Can Cookie Dough Really Make You Sick?

In Health and Fitness


Whether you’re baking chocolate chip cookies from scratch or laying out the pre-made break-and-bake variety, few things taste more heavenly than raw cookie dough. While it’s no secret that eating raw dough poses health risks, people tend to ignore the warnings and continue licking their fingers—and the spoon, and the bowl, too.

But here’s why you should think twice before scarfing the raw stuff.

For starters, raw cookie dough is often associated with Salmonella due to the raw eggs that are used in the dough. While only about one in 10,000 eggs contains salmonella bacteria, the only way to fully kill the bacteria is by cooking the eggs or making sure that they’re pasteurized. Even though your risk of contracting salmonella is relatively low, it’s still a bacteria that you don’t want to mess with. According to Susan Whittier, PhD, associate professor of pathology and cell biology at Columbia University Medical Center, people who contract salmonella may experience fever, diarrhea, and abdominal cramps that can last up to a week. In some cases, usually in younger children, salmonella can cause kidney failure and may even be fatal.

But it’s not just the eggs in raw cookie dough that can make you sick. The FDA and CDC both suggest that eating raw flour can contain E. coli, which may also cause abdominal cramps and bloody diarrhea. Just as cooking eggs kills the salmonella bacteria, heat also kills E. coli bacteria. “Common ‘kill steps’ applied during food preparation and/or processing [so-called because they kill bacteria that cause infections] include boiling, baking, roasting, microwaving, and frying,” according to the FDA. (Here’s where germs like E. coli are hiding in your home.)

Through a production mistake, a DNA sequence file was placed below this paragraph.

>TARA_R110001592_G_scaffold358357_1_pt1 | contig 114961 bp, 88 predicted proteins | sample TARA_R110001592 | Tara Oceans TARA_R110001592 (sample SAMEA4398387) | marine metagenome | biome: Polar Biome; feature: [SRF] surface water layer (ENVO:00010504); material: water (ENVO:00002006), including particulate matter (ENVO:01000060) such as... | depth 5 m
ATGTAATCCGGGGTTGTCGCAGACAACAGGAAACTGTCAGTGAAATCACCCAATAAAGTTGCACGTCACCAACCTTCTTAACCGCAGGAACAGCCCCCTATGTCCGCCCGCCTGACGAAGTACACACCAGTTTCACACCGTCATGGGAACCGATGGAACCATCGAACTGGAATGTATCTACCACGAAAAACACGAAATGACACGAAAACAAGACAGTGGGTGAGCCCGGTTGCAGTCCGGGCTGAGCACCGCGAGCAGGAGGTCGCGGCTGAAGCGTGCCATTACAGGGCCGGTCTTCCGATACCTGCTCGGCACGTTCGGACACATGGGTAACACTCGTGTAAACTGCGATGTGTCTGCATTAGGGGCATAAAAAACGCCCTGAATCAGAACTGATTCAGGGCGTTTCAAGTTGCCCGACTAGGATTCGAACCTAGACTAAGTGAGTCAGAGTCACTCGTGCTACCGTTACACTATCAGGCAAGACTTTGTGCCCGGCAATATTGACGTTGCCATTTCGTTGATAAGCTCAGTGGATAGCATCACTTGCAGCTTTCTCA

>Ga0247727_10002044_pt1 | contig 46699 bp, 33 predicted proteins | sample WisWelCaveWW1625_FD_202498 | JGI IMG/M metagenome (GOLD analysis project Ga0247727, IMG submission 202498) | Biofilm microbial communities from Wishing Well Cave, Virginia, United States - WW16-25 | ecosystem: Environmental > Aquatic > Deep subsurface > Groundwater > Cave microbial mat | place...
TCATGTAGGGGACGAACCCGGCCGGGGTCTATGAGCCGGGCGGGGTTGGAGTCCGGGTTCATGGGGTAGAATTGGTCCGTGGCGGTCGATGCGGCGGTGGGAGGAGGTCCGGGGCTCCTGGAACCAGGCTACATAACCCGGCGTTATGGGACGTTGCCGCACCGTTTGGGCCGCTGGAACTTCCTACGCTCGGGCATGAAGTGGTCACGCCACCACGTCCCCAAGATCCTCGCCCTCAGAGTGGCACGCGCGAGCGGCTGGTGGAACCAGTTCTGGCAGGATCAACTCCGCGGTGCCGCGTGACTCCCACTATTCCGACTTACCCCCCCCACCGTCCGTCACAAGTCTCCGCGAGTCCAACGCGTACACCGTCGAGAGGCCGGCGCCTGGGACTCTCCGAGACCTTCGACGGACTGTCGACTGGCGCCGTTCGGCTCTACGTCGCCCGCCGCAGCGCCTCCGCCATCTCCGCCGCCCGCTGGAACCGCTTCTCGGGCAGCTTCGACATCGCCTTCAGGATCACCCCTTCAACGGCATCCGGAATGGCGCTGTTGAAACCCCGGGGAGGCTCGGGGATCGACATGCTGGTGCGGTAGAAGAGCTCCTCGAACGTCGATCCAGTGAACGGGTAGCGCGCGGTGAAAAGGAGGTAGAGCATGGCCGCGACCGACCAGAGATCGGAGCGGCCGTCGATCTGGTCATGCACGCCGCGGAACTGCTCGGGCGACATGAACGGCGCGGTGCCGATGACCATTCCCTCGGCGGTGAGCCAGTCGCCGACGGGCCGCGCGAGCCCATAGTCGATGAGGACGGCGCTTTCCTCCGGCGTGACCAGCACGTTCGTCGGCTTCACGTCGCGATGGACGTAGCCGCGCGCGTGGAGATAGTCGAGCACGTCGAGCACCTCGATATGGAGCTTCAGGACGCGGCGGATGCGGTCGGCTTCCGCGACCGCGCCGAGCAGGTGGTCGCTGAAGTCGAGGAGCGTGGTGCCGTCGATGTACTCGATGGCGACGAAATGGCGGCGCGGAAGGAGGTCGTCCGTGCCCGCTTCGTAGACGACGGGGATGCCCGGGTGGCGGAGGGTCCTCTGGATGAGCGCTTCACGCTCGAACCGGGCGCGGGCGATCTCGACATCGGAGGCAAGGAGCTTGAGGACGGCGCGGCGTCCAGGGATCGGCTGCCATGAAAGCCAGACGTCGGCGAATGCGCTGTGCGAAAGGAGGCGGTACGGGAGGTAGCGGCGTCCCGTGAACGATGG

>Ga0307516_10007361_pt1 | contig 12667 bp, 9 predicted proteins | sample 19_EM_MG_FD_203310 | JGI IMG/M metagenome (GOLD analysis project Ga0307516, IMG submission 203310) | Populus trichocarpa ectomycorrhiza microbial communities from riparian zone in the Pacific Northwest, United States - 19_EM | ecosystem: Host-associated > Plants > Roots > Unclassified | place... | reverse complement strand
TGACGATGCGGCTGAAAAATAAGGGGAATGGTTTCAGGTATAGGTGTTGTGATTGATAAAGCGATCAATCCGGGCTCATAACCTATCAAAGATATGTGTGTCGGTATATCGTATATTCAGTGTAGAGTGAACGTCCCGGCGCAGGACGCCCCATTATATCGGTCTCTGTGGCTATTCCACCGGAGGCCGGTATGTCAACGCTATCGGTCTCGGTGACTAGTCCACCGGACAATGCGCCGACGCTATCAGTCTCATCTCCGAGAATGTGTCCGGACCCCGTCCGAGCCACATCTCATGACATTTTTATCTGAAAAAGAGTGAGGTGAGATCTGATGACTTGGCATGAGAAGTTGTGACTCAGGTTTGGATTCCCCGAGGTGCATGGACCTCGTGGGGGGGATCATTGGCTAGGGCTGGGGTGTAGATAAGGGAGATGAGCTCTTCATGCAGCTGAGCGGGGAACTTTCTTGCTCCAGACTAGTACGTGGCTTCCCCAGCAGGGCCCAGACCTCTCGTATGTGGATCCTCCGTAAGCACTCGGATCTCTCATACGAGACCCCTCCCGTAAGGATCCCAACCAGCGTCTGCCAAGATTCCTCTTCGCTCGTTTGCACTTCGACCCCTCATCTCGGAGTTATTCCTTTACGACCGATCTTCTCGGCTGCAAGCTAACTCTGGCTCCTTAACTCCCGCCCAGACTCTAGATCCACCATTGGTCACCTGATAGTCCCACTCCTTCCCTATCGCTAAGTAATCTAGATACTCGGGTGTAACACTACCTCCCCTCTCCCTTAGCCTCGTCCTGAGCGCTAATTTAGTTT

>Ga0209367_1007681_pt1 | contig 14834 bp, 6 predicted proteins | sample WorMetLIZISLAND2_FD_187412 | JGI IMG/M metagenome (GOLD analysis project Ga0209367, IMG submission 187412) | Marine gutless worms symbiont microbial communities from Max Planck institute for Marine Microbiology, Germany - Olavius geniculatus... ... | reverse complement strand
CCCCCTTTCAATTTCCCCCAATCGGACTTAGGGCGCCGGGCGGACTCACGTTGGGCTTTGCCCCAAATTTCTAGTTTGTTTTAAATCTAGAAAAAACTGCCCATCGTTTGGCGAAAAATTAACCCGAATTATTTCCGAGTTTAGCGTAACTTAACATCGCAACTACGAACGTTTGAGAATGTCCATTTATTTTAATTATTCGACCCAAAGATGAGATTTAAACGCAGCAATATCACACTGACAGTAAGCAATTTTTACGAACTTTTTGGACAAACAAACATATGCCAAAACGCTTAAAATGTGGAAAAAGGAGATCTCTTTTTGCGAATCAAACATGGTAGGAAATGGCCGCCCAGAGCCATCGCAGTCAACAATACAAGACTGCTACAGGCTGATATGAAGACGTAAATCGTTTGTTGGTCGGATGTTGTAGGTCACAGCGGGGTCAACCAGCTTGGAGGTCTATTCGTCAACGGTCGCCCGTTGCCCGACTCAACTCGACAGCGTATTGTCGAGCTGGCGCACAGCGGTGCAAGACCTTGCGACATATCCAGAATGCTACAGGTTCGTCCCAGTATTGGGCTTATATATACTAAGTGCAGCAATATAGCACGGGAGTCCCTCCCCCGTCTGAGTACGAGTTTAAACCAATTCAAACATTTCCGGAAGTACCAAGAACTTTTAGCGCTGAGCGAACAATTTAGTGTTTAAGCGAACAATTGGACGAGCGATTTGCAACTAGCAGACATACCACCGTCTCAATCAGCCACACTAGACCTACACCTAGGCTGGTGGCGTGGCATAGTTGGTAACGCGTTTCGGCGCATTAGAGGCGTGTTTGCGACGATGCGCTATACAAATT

If you can’t resist eating raw cookie dough and you’re willing to take the risk, prepackaged options at your grocery store are generally safer than homemade. “Commercially prepared cookie dough is relatively safe because manufacturers now pasteurize the eggs to kill the salmonella, and they heat-treat the flour to kill other bacteria such as toxin-producing E. coli,” Dr. Whittier says. “But we have to remember, nothing is 100 percent. Manufacturing processes can break down and we end up with contaminated batches of cookie dough that will be recalled after enough consumers get sick.”

If you want to avoid a run-in with Salmonella or E. coli and a week of bloody diarrhea, fevers, and abdominal pain, your best bet is to just wait till the cookies are freshly baked, which no one would argue is a bad thing.

Myth: I got food poisoning from the last thing I ate: <strong>Fact:</strong> Actually, most harmful bacteria takes longer than a few hours to make you sick. So don't be so quick to blame that sushi lunch for your queasy belly; it might have been the stuffed burrito you had for dinner the night before, or even your homemade egg salad from two days ago. Follow these <a href="http://www.rd.com/food/recipes-cooking/food-safety-summer/1">rules to avoid nasty food poisoning</a> this summer. 10 Food Poisoning Myths You Can Safely Ignore



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